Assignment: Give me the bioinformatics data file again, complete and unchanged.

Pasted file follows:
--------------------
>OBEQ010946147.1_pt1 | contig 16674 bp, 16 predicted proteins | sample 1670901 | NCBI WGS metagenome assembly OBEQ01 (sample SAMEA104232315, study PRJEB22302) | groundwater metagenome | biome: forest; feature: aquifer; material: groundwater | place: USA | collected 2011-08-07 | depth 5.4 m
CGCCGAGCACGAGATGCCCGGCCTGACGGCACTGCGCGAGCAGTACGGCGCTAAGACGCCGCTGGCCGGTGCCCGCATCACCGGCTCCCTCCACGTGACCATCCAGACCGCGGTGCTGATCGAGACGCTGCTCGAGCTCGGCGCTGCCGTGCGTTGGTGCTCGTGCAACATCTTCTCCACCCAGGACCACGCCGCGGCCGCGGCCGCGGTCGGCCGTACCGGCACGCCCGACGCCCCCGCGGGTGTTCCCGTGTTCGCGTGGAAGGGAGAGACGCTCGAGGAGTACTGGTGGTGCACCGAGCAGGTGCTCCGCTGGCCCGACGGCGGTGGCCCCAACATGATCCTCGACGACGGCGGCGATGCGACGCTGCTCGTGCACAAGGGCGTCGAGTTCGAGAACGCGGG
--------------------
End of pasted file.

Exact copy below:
>OBEQ010946147.1_pt1 | contig 16674 bp, 16 predicted proteins | sample 1670901 | NCBI WGS metagenome assembly OBEQ01 (sample SAMEA104232315, study PRJEB22302) | groundwater metagenome | biome: forest; feature: aquifer; material: groundwater | place: USA | collected 2011-08-07 | depth 5.4 m
CGCCGAGCACGAGATGCCCGGCCTGACGGCACTGCGCGAGCAGTACGGCGCTAAGACGCCGCTGGCCGGTGCCCGCATCACCGGCTCCCTCCACGTGACCATCCAGACCGCGGTGCTGATCGAGACGCTGCTCGAGCTCGGCGCTGCCGTGCGTTGGTGCTCGTGCAACATCTTCTCCACCCAGGACCACGCCGCGGCCGCGGCCGCGGTCGGCCGTACCGGCACGCCCGACGCCCCCGCGGGTGTTCCCGTGTTCGCGTGGAAGGGAGAGACGCTCGAGGAGTACTGGTGGTGCACCGAGCAGGTGCTCCGCTGGCCCGACGGCGGTGGCCCCAACATGATCCTCGACGACGGCGGCGATGCGACGCTGCTCGTGCACAAGGGCGTCGAGTTCGAGAACGCGGG